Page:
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Rogus Funebris

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Rogus Funebris, or funeral pile of the Romans, was a quadrangular kind of scaffold, or compact structure of timber-work, on which the dead bodies of princes and princesses were burnt to ashes.

Vaillant says it was called Rogus because the dii manes, or dieties of the shades below, in eo rogantur, were supplicated, and believed to be propitiated by the ceremonies performed at them.

The rogus, from the reign of Antoninus Pius, is the common type of concecration on coins of Imperial personages of both sexes.

Dion briefly speaks of this pile as in form like a tower of three stories, adorned with ivory, gold, asnd a few statues.

Herodianus gives a fuller description of it, observing that the ground floor of this square building was filled with dry fuel; that on this substructure stood another tier, similar in form and ornament, but narrower, and furnished with open doors; that on these were erected a third and a fourth, still narrower in dimensions, so that the whole work presented the appearance of a pharos; that the corpse being then deposited in the second story, and the accustomed ceremonies being performed, the lighted torch was applied, and the entire mass consumed by fire.

After making these citations from old writers, Eckhel alludes to the abundance of coins, which place before our eyes the form of the rogus, exactly corresponding with their description; and he particularly mentions a medal of Julia Maesa, not long ago found at Rome; the possessor of which, Viscount Ennius, an antiquary of great repute, wrote to Papal Nuncio at Vienna, saying that it was in so beautiful and entire a state of preservation, that, what had never before been observed in these representations of funeral piles, the body of Augusta appeared, placed on a bier in the second story.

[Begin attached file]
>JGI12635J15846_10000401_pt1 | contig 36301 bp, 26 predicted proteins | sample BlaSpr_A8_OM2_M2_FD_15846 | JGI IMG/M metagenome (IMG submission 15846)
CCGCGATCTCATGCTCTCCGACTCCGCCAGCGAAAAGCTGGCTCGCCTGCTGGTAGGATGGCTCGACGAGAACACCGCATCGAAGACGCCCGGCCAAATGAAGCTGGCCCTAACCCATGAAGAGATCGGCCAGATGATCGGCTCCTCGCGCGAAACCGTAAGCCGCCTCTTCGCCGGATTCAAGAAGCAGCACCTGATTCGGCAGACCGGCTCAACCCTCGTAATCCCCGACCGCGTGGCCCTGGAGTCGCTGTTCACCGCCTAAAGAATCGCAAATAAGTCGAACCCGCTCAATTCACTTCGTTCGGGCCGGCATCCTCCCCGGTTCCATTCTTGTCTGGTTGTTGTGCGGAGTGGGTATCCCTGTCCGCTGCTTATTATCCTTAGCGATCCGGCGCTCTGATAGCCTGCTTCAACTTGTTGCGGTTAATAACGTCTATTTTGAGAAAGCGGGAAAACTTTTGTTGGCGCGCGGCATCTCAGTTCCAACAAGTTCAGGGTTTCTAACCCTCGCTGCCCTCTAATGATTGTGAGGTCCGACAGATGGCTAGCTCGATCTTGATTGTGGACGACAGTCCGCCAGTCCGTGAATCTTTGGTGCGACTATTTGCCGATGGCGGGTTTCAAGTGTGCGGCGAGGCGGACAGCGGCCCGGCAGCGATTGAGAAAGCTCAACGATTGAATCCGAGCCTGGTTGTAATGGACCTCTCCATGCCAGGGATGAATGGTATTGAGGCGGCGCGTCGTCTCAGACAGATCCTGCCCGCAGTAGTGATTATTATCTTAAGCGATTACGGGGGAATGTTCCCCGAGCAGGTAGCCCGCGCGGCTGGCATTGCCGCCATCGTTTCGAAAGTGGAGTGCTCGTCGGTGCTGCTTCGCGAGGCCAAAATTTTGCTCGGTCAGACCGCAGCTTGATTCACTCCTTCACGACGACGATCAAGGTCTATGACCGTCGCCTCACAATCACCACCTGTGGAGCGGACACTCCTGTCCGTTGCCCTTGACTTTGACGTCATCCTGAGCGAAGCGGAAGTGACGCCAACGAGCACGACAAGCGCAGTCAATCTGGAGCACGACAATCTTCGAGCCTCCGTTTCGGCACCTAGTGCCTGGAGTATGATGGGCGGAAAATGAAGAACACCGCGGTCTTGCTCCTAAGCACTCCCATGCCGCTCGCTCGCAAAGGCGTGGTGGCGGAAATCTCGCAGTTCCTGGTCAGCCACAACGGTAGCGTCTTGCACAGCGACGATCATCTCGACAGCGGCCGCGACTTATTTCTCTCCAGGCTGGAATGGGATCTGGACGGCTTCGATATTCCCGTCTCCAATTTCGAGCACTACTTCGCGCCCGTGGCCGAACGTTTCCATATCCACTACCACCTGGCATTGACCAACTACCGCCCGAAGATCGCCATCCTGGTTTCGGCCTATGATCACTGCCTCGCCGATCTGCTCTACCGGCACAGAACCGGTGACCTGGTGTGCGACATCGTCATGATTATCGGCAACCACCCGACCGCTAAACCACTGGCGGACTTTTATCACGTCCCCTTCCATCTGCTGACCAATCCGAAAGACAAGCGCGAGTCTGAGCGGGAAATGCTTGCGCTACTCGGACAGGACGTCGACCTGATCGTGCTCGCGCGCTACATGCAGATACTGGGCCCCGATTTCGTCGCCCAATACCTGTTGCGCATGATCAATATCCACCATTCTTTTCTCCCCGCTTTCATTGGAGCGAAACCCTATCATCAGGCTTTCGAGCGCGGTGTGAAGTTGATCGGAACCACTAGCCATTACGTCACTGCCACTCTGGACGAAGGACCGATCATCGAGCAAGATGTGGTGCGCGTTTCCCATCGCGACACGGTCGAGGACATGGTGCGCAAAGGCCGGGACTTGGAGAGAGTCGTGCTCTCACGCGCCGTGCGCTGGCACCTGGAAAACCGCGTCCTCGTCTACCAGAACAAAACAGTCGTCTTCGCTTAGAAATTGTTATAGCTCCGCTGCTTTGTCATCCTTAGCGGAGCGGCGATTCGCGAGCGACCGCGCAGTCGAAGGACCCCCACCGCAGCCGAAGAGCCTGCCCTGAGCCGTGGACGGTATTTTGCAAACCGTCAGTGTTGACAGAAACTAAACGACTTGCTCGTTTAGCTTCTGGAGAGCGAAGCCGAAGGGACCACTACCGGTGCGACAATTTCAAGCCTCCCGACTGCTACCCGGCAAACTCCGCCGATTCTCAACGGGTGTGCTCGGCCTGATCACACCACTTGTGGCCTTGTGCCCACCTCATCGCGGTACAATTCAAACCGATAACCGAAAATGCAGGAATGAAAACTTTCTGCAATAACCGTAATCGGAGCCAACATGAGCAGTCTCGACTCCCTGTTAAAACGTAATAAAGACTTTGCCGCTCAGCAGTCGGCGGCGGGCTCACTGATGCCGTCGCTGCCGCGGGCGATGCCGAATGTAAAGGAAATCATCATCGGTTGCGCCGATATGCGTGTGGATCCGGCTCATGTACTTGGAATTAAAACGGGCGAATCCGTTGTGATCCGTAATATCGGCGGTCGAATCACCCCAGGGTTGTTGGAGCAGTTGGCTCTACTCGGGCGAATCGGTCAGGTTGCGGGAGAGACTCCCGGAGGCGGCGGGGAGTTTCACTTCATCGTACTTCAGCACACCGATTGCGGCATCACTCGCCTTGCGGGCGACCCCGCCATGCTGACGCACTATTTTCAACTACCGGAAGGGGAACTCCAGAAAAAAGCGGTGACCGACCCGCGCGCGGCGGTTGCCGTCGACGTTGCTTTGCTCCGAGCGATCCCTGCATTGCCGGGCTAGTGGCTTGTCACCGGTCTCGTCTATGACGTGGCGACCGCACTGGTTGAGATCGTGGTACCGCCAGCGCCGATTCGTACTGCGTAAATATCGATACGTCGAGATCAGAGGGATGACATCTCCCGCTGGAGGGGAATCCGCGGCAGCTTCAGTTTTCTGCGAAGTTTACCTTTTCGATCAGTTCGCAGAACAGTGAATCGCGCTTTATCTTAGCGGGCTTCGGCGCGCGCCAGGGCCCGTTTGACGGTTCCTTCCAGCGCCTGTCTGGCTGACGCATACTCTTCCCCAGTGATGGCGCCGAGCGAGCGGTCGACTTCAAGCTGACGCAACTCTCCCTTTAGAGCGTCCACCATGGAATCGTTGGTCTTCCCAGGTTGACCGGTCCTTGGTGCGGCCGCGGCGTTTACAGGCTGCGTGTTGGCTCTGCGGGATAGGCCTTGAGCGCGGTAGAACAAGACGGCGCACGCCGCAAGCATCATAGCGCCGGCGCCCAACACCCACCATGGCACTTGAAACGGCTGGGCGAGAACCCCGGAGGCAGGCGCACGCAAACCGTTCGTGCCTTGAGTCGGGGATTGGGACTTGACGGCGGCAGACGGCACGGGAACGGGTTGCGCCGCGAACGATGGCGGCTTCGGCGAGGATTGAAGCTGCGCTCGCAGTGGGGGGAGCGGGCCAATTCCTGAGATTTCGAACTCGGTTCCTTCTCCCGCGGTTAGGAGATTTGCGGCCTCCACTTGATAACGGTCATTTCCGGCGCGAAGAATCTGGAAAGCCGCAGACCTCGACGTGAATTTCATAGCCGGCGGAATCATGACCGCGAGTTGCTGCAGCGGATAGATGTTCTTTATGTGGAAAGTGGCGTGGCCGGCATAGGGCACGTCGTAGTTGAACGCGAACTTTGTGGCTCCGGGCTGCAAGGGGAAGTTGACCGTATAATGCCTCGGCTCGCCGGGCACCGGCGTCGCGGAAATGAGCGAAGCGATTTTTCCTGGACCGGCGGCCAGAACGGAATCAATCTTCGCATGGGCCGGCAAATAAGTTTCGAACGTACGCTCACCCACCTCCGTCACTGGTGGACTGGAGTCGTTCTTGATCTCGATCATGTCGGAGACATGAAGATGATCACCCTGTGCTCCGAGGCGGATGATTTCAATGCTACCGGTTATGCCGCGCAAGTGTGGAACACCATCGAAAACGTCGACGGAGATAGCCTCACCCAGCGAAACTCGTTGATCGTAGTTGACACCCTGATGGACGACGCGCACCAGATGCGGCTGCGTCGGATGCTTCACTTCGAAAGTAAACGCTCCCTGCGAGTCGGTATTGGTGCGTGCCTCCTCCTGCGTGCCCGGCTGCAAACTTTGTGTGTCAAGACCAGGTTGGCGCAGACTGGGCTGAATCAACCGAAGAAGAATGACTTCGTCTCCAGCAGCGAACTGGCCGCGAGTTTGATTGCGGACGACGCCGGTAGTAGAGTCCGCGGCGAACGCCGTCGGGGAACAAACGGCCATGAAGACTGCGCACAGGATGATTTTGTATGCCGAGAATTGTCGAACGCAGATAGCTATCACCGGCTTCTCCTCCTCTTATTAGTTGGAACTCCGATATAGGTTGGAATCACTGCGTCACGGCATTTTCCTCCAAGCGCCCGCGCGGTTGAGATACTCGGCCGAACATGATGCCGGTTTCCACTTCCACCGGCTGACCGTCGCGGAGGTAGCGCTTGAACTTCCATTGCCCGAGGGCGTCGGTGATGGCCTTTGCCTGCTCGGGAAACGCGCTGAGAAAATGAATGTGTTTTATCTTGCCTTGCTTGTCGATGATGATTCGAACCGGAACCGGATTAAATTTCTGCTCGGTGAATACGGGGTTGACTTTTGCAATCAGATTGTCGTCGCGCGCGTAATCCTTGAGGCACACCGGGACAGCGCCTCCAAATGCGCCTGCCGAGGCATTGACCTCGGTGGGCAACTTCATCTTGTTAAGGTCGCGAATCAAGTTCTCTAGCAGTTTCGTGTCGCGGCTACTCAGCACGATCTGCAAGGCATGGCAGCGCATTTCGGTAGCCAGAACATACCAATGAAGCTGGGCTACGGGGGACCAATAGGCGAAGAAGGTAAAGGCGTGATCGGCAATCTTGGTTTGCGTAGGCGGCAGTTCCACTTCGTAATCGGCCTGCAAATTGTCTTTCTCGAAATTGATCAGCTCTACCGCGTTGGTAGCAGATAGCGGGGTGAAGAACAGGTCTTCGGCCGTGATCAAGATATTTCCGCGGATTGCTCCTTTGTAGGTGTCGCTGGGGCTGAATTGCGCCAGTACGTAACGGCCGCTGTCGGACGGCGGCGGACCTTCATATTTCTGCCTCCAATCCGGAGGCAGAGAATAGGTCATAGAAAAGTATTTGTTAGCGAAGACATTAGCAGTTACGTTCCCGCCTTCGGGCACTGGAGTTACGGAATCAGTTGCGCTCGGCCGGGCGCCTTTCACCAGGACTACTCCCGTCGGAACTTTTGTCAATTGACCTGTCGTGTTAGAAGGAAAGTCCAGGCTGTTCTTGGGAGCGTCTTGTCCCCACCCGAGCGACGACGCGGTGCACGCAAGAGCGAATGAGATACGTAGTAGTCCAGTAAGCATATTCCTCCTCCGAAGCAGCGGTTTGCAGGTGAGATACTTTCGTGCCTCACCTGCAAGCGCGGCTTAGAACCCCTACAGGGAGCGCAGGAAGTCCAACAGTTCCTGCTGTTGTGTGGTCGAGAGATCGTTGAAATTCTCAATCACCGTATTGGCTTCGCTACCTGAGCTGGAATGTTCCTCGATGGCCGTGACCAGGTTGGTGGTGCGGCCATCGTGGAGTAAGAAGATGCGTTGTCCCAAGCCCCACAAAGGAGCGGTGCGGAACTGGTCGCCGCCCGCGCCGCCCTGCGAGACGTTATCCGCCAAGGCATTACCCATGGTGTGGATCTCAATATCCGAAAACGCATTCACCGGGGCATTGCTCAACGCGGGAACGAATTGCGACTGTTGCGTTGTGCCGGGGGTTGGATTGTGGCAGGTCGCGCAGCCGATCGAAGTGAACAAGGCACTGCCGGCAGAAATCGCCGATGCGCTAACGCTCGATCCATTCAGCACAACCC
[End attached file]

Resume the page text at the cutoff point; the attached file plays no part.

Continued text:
As symbols of consecration, these Rogi are seen on coins of Aelius, Antoninus Pius, Faustina Senior, Marcus Aurelius, Faustina Junior, Lucius Verus, Pertinax, Septimius Severus, Caracalla, Julia Maesa, Saloninus, Valerian II, Claudius II Gothicus, Tetricus II, Nigrinian, Constantius I Chlorus. See CONSECRATIO

On the Rogus (says Vaillant, Pr. ii. 293), an eagle was placed at the consecration of the emperors, and a peacock at that of empresses; and when the cord by which it was ties became consumed in the flames, the bird was thus freed, and flying through the air, was popularly believed to carry the spirit of the deified personage up the heaven. This image of consecration was afterwards struck on the imperial medals.

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